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My Story

Updated: Jun 3, 2023

I want to share a piece of my story. I have Psoriasis and Psoriatic Arthritis. Psoriasis since I was two years old and Psoriatic Arthritis since about 15 years old. I spent my childhood dreaming of being a Dermatologist, I spent countless hours in the Barnes and Noble medical section, I read immunology textbooks in bed, I wrote my college essay about childhood challenges with Psoriasis. I made my major Pre-Med/Biology. I framed my life around these diseases. How exhausting. In college, I realized that my life didn’t have to be about the diseases; I am not the diseases. I changed my major multiple times, landing on Anthropology and Forensic Science.


How did I end up in IT, you may be wondering? Because I was Pre-Med, I got a job in IT at Saint Louis University (SLU) on the SLUCare side fixing doctors’ computers. I was able to meet doctors and see hospitals and clinics and learn about medical records. Lucky for me, I was good at it, and I liked it. I continued to work in IT even after I changed my majors and ultimately didn’t pursue Anthropology because I had a full-time job at SLU in IT. I kept the medical tie going by getting my Masters in Health Information Management and focused my projects on bringing the technology to patients to get better patient care.


Fast forward to now, where I no longer work in healthcare and have essentially been able to ignore my diseases at World Wide Technology (WWT) because I had a treatment that worked. In 2020 I was again at a point where my treatment stopped working, and I was playing the game of trying new ones to find one (or two or three) that would.


A quick outline of what it’s like to manage my health: Several pills a day, regular self-injections, regular lab work, regular x-rays, phototherapy, five specialists to see every three to 12 months, more if something is flared up, plus primary care. Just remembering what you are taking and when to take it is exhausting enough, let alone spending two to 10 hours a month at a doctor's office. What it feels like is fatigue most days. Overdoing it on good days because you feel good and you are so excited to get something done. I can’t cut my food or go for a walk or make dinner on a bad day. The anxiety of treatments and not being able to do something I want or need to do. Even with all of this, I know that I am privileged to have access to healthcare to try new treatments and afford them.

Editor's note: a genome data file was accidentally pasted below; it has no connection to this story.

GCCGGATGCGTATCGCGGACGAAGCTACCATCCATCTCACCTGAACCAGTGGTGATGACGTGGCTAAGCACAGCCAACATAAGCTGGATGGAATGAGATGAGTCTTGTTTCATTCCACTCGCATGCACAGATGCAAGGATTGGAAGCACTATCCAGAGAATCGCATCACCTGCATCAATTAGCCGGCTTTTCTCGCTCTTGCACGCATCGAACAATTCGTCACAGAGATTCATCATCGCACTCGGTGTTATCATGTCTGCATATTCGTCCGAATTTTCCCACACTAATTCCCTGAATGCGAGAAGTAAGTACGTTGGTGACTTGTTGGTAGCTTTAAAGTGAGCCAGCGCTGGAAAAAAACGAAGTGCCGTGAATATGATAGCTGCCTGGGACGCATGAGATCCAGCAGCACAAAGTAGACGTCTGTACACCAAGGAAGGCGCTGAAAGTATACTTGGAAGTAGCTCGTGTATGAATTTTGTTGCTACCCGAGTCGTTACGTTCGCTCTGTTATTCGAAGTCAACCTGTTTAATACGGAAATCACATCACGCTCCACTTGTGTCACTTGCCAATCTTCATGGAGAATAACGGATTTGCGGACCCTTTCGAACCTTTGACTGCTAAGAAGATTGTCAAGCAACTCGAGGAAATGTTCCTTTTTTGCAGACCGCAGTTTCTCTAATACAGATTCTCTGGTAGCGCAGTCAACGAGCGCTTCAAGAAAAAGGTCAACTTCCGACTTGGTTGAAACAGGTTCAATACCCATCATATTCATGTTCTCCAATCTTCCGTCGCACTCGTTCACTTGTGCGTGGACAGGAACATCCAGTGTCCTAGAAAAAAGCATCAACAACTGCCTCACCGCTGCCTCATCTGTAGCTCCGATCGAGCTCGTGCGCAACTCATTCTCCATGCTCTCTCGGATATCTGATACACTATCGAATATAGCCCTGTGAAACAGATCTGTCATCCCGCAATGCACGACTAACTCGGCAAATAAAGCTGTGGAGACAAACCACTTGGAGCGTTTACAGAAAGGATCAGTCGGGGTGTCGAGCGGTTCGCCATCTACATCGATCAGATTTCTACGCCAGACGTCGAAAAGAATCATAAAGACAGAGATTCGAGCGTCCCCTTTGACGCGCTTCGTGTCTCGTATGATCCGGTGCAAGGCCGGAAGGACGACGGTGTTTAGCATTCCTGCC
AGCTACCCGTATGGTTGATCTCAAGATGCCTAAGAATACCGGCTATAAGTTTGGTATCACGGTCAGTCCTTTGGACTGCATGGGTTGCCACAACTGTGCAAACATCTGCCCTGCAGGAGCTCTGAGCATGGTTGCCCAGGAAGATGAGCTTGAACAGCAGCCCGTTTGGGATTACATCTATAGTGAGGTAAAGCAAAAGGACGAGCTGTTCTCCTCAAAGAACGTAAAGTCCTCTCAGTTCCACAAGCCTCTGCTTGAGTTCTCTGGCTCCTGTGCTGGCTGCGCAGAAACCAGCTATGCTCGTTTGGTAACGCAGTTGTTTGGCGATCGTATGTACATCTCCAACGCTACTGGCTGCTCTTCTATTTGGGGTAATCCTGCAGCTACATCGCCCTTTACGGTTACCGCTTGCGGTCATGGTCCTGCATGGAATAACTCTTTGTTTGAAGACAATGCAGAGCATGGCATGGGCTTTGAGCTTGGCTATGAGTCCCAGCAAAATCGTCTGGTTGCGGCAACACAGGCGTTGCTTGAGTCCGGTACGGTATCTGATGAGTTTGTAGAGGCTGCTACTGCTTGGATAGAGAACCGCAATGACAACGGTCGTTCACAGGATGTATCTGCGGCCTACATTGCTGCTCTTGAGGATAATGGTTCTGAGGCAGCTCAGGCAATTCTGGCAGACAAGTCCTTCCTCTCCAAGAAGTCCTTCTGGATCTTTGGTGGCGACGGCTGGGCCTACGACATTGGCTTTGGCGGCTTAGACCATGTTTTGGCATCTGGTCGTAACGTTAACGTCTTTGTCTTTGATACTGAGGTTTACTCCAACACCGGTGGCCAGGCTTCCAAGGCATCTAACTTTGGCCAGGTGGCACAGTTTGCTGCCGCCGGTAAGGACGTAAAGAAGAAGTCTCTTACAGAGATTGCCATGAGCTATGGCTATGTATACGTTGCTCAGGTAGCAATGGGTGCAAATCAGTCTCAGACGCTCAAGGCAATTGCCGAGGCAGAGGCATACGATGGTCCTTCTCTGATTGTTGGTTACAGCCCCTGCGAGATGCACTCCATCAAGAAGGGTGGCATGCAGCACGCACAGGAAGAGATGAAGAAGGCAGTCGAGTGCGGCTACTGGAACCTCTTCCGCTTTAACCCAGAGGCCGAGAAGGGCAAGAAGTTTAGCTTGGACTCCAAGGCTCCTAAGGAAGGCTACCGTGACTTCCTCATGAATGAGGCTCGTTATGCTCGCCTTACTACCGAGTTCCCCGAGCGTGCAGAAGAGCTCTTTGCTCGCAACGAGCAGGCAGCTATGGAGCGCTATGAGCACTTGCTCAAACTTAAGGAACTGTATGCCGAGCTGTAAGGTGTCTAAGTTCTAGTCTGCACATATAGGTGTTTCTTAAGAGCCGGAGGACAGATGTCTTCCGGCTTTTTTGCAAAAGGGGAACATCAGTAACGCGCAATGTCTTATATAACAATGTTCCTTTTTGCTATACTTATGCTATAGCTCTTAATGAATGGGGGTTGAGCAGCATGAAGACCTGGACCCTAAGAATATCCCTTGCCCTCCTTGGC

Recently I have been reflecting on how far I have come and how far medicine has come. When I was first diagnosed, there were very few treatment options limited to creams or ointments and phototherapy. The side effects were long-lasting from some of those early options. Fifteen years ago, when I needed a new treatment, I had two biologic options. Ten years ago, when I needed a new treatment, there were several biologic options.


Today as I look at treatment options, there are a dozen or more biologic treatments. I am so excited that people have


funded Psoriatic disease research and that there are more doctors out there that care and study it. There have been so many years that I have educated Dermatology residents on what Psoriasis is, what it looks like, what it feels like, and what treatments I have tried because I was the only patient in their residency who they saw with it. I am hopeful and saddened that the number of people in the world with Psoriatic disease has grown since my diagnosis because it brings more data, more research, more treatments. Still, it means more people are suffering.


I ironically feel so lucky to have had so many years to learn how to cope with the diseases. Having them as a child was no picnic, but the resiliency, perseverance, and empathy that I have developed have made me who I am today. I cannot imagine receiving these diagnoses as an adult and starting this journey now. I am lucky to have built my career during a period of well-managed disease symptoms to be more comfortable managing through the times that it isn’t well managed. I am also lucky to have worked at multiple places that have had good health insurance and allowed for flexible scheduling to accommodate the ridiculous number of doctor appointments. My heart goes out to all the parents out there trying to manage these diseases or diseases like this with/for their children.


I hope that this little tidbit of my story helps bring some visibility to immune-related diseases and what people may be dealing with around you that you can’t see.


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